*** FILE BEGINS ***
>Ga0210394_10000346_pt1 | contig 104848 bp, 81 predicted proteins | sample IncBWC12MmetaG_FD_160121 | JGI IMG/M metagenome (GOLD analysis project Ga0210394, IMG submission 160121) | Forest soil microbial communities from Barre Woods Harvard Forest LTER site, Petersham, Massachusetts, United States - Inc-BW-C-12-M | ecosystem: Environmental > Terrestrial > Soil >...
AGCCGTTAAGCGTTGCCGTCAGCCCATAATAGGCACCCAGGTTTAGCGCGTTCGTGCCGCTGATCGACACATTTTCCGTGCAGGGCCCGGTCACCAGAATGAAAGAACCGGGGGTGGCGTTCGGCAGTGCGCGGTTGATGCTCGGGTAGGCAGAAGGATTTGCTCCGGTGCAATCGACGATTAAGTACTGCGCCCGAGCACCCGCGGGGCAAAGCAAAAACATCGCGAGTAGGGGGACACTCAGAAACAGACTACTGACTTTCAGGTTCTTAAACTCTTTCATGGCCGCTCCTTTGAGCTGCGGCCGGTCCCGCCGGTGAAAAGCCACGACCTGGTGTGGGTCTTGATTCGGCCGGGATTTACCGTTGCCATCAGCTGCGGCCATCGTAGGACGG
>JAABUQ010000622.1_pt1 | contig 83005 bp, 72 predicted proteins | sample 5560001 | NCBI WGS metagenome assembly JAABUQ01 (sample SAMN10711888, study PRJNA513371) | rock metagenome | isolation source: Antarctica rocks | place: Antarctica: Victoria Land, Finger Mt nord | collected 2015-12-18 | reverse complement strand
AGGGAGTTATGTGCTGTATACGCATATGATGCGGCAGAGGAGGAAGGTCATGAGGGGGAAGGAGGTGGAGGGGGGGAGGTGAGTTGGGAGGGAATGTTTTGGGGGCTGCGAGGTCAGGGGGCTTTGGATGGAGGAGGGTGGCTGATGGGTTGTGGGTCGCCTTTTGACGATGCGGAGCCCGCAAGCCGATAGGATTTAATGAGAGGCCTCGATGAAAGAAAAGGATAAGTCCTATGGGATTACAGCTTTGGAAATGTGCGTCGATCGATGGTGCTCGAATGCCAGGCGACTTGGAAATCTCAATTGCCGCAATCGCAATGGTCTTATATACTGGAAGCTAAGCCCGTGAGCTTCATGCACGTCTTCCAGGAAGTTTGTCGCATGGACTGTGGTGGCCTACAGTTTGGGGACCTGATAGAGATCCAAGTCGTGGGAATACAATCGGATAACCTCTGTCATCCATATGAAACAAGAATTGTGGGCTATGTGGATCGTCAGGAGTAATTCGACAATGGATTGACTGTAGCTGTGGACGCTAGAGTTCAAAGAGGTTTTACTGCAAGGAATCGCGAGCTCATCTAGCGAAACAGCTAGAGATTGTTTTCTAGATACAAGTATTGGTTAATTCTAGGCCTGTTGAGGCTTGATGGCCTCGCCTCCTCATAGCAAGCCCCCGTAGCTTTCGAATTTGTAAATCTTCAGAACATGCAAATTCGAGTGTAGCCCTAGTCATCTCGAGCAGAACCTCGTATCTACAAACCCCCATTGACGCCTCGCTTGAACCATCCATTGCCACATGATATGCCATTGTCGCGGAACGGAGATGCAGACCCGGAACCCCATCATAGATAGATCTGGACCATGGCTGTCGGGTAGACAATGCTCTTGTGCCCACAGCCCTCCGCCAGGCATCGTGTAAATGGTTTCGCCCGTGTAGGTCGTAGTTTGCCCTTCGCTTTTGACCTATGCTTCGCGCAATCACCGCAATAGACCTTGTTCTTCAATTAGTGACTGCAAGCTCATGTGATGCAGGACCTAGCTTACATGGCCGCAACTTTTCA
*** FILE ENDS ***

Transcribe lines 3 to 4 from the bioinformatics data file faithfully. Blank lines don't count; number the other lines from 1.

>JAABUQ010000622.1_pt1 | contig 83005 bp, 72 predicted proteins | sample 5560001 | NCBI WGS metagenome assembly JAABUQ01 (sample SAMN10711888, study PRJNA513371) | rock metagenome | isolation source: Antarctica rocks | place: Antarctica: Victoria Land, Finger Mt nord | collected 2015-12-18 | reverse complement strand
AGGGAGTTATGTGCTGTATACGCATATGATGCGGCAGAGGAGGAAGGTCATGAGGGGGAAGGAGGTGGAGGGGGGGAGGTGAGTTGGGAGGGAATGTTTTGGGGGCTGCGAGGTCAGGGGGCTTTGGATGGAGGAGGGTGGCTGATGGGTTGTGGGTCGCCTTTTGACGATGCGGAGCCCGCAAGCCGATAGGATTTAATGAGAGGCCTCGATGAAAGAAAAGGATAAGTCCTATGGGATTACAGCTTTGGAAATGTGCGTCGATCGATGGTGCTCGAATGCCAGGCGACTTGGAAATCTCAATTGCCGCAATCGCAATGGTCTTATATACTGGAAGCTAAGCCCGTGAGCTTCATGCACGTCTTCCAGGAAGTTTGTCGCATGGACTGTGGTGGCCTACAGTTTGGGGACCTGATAGAGATCCAAGTCGTGGGAATACAATCGGATAACCTCTGTCATCCATATGAAACAAGAATTGTGGGCTATGTGGATCGTCAGGAGTAATTCGACAATGGATTGACTGTAGCTGTGGACGCTAGAGTTCAAAGAGGTTTTACTGCAAGGAATCGCGAGCTCATCTAGCGAAACAGCTAGAGATTGTTTTCTAGATACAAGTATTGGTTAATTCTAGGCCTGTTGAGGCTTGATGGCCTCGCCTCCTCATAGCAAGCCCCCGTAGCTTTCGAATTTGTAAATCTTCAGAACATGCAAATTCGAGTGTAGCCCTAGTCATCTCGAGCAGAACCTCGTATCTACAAACCCCCATTGACGCCTCGCTTGAACCATCCATTGCCACATGATATGCCATTGTCGCGGAACGGAGATGCAGACCCGGAACCCCATCATAGATAGATCTGGACCATGGCTGTCGGGTAGACAATGCTCTTGTGCCCACAGCCCTCCGCCAGGCATCGTGTAAATGGTTTCGCCCGTGTAGGTCGTAGTTTGCCCTTCGCTTTTGACCTATGCTTCGCGCAATCACCGCAATAGACCTTGTTCTTCAATTAGTGACTGCAAGCTCATGTGATGCAGGACCTAGCTTACATGGCCGCAACTTTTCA